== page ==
Consumer giants including McDonald’s, Coca-Cola and Starbucks have joined the list of firms halting business in Russia due to the invasion in Ukraine.
McDonald’s said it was temporarily closing its roughly 850 restaurants in Russia, while Starbucks also said its 100 coffee shops would shut.
McDonald’s said the move was a response to the “needless human suffering unfolding in Ukraine”.
The company said it was “impossible to predict” when it would reopen.
“The conflict in Ukraine and the humanitarian crisis in Europe has caused unspeakable suffering to innocent people,” chief executive Chris Kempczinski said in a memo to staff that was shared publicly.
“As a system, we join the world in condemning aggression and violence and praying for peace.”
McDonald’s said it would continue to pay its roughly 62,000 staff in Russia. The firm has also been experiencing supply chain issues there.
McDonald’s, Coca-Cola and other companies have been under pressure to act as Russian violence against civilians has escalated.
#BoycottMcDonalds and #BoycottCocaCola were trending on Twitter on Monday and over the weekend respectively.
Dozens of well-known firms including Netflix and Levi’s have already suspended sales or stopped providing services in Russia amid severe sanctions imposed by Western allies.
McDonald’s established its presence in Moscow in 1990, as the Soviet Union was opening its economy, drawing thousands for its burgers and fries.
As tensions with the West increased in 2014 over Russia’s annexation of Crimea, some of its restaurants were shut as part of an investigation into food standards, which many saw as politically motivated.
The closure now likewise carries symbolic weight, and is likely to influence other firms.
McDonald’s owns a majority of its stores in Russia. Combined with Ukraine, the restaurants account for about 9% of the firm’s revenue and about 2% of global sales.
It has also temporarily closed its 108 restaurants in Ukraine, where it continues to pay salaries and has donated $5m to an employee assistance fund.
McDonald’s said its Ronald McDonald House Charities would remain active in Ukraine and Russia.
Mr Kempczinski said the firm had made the decision over the last week. In addition to staff, the move will affect hundreds of suppliers and the millions of customers McDonald’s serves in Russia each day.
The fast food chain joins a growing list of western brands to cut ties with Russia over its attack on Ukraine.
Coca-Cola on Tuesday said it was suspending operations in Russia, which accounted for roughly 2% of the firm’s operating revenue and income. It also has a roughly 20% ownership stake in a bottling and distribution business in Russia.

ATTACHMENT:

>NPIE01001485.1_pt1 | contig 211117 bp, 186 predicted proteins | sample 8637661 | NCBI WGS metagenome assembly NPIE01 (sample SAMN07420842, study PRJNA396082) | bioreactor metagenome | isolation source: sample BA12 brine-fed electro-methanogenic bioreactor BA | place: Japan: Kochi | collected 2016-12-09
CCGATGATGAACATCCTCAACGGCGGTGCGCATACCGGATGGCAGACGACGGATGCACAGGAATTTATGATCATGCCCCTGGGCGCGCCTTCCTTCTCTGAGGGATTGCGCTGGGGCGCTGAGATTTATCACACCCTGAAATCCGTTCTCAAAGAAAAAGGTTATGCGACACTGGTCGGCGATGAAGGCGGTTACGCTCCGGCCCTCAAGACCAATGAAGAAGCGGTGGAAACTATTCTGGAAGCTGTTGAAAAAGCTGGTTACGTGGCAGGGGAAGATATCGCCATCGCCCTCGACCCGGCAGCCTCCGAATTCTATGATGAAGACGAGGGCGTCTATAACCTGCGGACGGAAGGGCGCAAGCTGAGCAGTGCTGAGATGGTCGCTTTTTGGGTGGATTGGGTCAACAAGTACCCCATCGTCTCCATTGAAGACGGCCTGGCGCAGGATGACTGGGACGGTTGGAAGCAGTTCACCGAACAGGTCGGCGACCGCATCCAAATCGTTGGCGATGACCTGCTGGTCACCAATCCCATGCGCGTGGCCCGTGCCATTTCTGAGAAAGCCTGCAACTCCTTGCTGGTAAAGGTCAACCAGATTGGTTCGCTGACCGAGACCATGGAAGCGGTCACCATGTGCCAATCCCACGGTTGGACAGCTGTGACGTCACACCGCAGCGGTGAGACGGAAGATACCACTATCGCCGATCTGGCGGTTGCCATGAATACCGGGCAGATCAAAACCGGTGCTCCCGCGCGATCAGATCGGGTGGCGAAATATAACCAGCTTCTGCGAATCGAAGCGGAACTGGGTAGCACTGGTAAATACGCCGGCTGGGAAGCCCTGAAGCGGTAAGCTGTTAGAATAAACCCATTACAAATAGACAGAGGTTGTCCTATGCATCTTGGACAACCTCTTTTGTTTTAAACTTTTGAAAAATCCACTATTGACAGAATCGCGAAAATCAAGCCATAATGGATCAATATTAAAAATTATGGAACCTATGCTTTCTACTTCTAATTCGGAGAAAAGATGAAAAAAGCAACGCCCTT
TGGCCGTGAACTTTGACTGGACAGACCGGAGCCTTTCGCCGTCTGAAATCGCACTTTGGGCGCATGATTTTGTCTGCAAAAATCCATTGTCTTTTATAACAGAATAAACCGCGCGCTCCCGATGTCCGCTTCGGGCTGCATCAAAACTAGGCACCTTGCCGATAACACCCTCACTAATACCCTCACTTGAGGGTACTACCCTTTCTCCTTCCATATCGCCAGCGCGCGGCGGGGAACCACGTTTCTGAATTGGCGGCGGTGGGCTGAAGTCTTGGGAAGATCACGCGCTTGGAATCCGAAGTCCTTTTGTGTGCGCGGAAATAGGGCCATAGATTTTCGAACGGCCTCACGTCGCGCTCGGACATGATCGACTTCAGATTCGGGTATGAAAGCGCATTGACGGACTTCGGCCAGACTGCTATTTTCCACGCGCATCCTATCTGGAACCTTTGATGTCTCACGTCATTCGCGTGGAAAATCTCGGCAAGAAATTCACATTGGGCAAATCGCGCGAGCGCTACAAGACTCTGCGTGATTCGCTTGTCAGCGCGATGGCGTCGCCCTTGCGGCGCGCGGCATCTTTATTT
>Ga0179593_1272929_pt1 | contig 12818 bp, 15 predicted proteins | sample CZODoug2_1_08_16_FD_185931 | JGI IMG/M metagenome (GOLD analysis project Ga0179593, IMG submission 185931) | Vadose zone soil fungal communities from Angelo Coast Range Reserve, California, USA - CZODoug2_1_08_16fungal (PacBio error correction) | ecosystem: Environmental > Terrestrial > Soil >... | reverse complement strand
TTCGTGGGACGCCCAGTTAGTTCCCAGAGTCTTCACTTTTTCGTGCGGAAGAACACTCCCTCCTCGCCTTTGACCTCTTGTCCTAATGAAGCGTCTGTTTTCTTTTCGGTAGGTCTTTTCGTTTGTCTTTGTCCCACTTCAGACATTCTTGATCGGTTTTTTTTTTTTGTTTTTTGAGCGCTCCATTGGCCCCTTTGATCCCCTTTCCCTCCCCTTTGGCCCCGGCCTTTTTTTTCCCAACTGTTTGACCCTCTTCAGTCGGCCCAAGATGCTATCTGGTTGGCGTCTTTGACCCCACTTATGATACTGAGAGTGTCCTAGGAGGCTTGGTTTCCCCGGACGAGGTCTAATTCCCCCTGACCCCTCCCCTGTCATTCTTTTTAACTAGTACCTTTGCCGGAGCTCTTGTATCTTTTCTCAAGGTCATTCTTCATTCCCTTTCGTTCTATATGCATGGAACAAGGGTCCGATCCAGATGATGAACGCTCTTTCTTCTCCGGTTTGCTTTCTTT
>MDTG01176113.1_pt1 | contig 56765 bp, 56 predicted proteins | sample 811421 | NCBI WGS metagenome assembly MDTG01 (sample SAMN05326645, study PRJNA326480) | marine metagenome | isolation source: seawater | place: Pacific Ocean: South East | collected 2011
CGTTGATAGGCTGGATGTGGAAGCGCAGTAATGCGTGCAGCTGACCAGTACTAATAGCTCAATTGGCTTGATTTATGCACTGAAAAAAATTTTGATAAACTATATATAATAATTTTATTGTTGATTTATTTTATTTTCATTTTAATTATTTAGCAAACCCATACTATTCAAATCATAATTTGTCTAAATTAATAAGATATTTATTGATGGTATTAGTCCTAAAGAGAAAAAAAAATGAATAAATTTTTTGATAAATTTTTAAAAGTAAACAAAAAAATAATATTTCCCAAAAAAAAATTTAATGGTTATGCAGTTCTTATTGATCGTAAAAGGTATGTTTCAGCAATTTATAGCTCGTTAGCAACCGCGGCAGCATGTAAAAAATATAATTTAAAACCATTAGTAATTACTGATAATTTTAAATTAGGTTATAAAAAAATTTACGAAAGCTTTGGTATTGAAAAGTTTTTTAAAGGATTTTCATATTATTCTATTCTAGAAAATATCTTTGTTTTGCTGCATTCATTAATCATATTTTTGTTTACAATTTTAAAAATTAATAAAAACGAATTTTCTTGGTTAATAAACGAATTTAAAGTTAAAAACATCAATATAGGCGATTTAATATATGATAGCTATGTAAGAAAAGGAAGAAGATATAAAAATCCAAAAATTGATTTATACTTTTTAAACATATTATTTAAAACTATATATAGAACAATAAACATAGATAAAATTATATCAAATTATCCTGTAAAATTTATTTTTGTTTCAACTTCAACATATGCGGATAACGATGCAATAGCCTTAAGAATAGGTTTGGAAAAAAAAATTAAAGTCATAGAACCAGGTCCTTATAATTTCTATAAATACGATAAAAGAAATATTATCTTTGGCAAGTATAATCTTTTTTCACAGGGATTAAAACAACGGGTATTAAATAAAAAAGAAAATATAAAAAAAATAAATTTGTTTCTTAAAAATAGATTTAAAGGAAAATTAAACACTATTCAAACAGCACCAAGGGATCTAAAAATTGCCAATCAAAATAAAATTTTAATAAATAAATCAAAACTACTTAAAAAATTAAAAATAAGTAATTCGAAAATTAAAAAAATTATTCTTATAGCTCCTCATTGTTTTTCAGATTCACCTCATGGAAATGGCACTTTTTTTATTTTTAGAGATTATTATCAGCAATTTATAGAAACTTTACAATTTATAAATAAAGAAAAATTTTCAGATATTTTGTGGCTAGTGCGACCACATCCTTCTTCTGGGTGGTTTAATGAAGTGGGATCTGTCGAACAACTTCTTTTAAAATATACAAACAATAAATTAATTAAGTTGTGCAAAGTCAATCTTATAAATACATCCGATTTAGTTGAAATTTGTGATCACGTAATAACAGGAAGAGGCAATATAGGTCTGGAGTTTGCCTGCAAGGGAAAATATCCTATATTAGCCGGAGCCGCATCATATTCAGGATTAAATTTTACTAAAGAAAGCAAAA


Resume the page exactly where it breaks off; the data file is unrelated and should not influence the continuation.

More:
Starbucks also announced it would stop all business activity in the country, including shipments of Starbucks products.
The coffee chain’s licensee in the country will temporarily shut more than 100 stores it operates there. The licensee, Kuwait-based Alshaya Group, will continue pay its roughly 2,000 employees, Starbucks said.
Other major global brands joining the backlash on Tuesday included the world’s largest music company, Universal Music Group, which said it was suspending all operations in Russia and closing its offices there.
“We urge an end to the violence in Ukraine as soon as possible,” the firm said in a statement sent to the BBC.
Unilever, maker of Marmite, Dove beauty products and PG Tips among other brands, also said it had suspended trade with Russia and planned to halt its advertising and media spending and investments there.
It said it would continue to supply “everyday essential food and hygiene products” that are made in Russia.
L’Oreal, the world’s biggest cosmetics company, is also shutting its stores and concessions in Russia and suspending online sales.
However, some firms have have defended plans to continue operating in Russia, including Uniqlo owner Fast Retailing, whose founder told Japan’s Nikkei newspaper that “clothing is a necessity of life”.
Pepsi, which has a much larger presence in Russia than rival Coca-Cola, said it was halting the production and sale of Pepsi and other global brands in Russia and suspending capital investments and advertising, citing “horrific events” in Ukraine.
But the company, which started operating in Russia during the Cold War and now employs 20,000 people there, said it would continue to offer other products.
“As a food and beverage company, now more than ever we must stay true to the humanitarian aspect of our business,” boss Ramon Laguarta said. “That means we have a responsibility to continue to offer our other products in Russia, including daily essentials such as milk and other dairy offerings, baby formula and baby food.”